Glorious space adds up to top Dollar home

Ochilton House in Dollar, Clackmannanshire
Ochilton House in Dollar, Clackmannanshire
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Dollar is one of the prettiest villages in Scotland but it has much more going for it than its chocolate box looks. Its location, in the line of Hillfoot villages which run the length of the Ochils, puts it in a beautiful rural spot, but still within the magical hour’s commuting distance of Stirling, Perth, Edinburgh and Glasgow.

The well-regarded Dollar Academy, an independent school in the heart of the village, is one of the best performing in the country, meaning that the housing market for miles around is kept buoyant by parents of school-aged children.

The garden and views

The garden and views

It was the school which first attracted Garry and Alice Ferguson to Dollar ten years ago.

Alice says: “We were living in Auchtermuchty, but our eldest child had just started at Dollar so we were starting to think about moving closer. We were living in a farmhouse though and didn’t really want to give up our outside space.”

It wasn’t until they saw Ochilton House advertised in The Scotsman that a decision was made.

Alice says: “It is such a lovely house, and we knew that most homes in Dollar come with a postage stamp-sized garden, so this, with its acre of grounds, is really special.”

The sitting room

The sitting room

The house is half a mile from Dollar Academy and so a ten minute walk for the couple’s four children: John, 14, Robert, 11 and six-year-old twins, Arran and Nathan.

Ochilton is Georgian and was built as a dower house for the Dollarfield Estate.

With six bedrooms, it is a good-sized family house but Alice says it doesn’t feel huge.

“The rooms are big but the whole house feels homely and comfortable rather than vast. It is big enough for all of us to have our own space but we never feel very far away from each other.”

The kitchen is by Murray & Murray

The kitchen is by Murray & Murray

The house needed work before they moved in. Ochilton had suffered from damp on the front wall so they embarked on a six-month project to treat it, replacing lintels and floor joists. Alice says: “It was extensive work. At one point you could stand in the dining room and look up to the ceiling in the bedroom above.”

During this time the couple also took the opportunity to replace the kitchen. Alice says: “We’d had a Murray & Murray kitchen in our last house which we both loved, so we chose to replicate it here.”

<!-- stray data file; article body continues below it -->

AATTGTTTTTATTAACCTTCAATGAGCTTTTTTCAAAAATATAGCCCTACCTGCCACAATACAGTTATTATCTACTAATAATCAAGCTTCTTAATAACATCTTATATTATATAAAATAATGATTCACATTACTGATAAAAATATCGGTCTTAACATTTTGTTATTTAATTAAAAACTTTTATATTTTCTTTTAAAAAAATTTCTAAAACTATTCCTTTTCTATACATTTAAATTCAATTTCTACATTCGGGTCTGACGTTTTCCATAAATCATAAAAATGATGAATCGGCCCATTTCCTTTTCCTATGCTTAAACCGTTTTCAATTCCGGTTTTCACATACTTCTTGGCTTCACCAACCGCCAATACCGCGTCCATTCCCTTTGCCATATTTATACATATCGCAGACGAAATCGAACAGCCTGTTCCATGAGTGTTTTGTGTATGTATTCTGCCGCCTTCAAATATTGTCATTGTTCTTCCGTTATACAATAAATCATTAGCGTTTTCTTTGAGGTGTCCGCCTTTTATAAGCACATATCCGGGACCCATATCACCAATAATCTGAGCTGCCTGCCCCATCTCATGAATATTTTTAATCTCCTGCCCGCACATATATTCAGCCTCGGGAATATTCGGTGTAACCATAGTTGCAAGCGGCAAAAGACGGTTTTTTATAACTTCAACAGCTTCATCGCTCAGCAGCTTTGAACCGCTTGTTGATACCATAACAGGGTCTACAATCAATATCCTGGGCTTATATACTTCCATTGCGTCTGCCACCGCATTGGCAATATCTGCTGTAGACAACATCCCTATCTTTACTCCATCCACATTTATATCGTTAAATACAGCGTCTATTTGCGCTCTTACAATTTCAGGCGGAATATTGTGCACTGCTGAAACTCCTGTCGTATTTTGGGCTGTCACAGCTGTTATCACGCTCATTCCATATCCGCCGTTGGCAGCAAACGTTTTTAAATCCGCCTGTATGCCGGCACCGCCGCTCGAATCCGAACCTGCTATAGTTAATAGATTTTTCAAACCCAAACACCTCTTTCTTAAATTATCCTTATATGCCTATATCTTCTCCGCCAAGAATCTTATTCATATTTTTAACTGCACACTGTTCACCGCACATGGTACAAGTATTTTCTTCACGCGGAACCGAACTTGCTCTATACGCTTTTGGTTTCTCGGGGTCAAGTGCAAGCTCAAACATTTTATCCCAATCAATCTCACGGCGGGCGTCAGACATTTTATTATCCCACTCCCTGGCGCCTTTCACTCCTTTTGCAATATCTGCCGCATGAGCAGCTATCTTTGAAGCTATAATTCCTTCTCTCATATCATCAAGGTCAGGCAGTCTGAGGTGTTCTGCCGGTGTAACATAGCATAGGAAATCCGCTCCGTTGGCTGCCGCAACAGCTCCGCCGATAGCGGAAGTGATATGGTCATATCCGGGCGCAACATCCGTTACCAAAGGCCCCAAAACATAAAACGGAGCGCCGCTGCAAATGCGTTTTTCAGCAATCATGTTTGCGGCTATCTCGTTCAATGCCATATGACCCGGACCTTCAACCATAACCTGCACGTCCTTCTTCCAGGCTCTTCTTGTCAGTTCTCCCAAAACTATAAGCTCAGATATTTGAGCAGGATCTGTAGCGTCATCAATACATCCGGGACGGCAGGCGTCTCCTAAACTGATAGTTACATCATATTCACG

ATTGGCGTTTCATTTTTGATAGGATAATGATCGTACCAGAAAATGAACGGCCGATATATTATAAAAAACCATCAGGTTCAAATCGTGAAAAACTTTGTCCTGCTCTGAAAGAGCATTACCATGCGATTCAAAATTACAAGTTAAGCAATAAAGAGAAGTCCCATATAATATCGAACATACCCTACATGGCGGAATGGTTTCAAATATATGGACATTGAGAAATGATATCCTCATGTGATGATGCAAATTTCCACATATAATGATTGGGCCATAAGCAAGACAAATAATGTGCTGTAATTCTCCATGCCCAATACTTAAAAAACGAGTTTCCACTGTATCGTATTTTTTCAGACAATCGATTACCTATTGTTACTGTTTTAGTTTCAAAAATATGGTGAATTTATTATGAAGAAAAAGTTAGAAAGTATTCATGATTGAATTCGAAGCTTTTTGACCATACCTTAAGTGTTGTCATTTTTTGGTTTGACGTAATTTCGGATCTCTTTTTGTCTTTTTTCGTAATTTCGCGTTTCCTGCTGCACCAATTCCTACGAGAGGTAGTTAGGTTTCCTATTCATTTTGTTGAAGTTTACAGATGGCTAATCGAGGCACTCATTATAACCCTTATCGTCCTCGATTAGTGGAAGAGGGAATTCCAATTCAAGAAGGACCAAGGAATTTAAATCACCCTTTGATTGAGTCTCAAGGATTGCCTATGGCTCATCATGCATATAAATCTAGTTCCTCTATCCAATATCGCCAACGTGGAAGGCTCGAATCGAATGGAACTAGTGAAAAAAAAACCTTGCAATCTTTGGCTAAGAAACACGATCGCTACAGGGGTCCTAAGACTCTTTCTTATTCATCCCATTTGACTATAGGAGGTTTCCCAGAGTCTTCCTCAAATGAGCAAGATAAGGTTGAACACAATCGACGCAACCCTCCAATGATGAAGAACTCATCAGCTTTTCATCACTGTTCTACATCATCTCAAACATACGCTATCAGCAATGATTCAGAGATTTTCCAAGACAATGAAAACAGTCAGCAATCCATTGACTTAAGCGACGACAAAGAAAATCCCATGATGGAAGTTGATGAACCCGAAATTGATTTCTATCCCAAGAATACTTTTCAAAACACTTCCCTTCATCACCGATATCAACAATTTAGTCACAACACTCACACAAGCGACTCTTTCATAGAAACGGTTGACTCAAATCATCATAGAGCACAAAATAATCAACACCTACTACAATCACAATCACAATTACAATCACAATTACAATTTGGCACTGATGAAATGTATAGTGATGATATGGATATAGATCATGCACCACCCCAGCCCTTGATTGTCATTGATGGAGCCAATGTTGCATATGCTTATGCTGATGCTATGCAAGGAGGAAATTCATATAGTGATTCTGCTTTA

It has bur oak units with dark granite work tops and fitted appliances as well a gas Aga.

Elsewhere, the house has a wealth of period features including decorative cornicing, ceiling roses, working shutters and panelled doors.

The front of the house

The front of the house

The hexagonal porch on the front of the house is a very pretty feature.

Alice says that the stairs are particularly lovely. “They are wrought iron and in the middle of a big bright central hallway which greets you as you come in.”

Another high point for her is the dining room. “It is all glass and south facing so we use it to sit in even when we aren’t eating. It overlooks the garden and is a good spot for watching the birds.” Just off the kitchen it has floor-to-ceiling windows along one wall and a door out to the garden.

The drawing room has double-aspect windows ensuring lots of natural light and views over the garden too. There is also a family room and study on the ground floor while upstairs are four bedrooms, a bathroom and shower room.

The top floor houses bedrooms five and six, used as a guest room and a sewing room. Alice says: “I make Harris Tweed bags, so it is really useful to have a room to keep my work away from the rest of the house.”

The garden has been everything they had hoped for. The acre is divided by areas of hedging into a kitchen garden and greenhouse, lawns, borders and mature trees. Alice says: “The last owners were keen gardeners but they have left us with a wonderful garden that just needs a little maintenance to ensure year-round colour. There are places for hide and seek or tree climbing so the boys have loved it.”

An old coach house against the back wall provides storage but has potential too. The Fergusons attained planning permission – now lapsed – to convert it into a three-car garage with a workshop above, which is something the next owner might pursue.

Having moved here for their children, the boys’ passion for polocrosse, a sport which is akin to lacrosse on horseback, means that the family are now moving to a home with equestrian facilities.

Offers over £1,050,000, contact Strutt &

Parker on 0131 226 2500.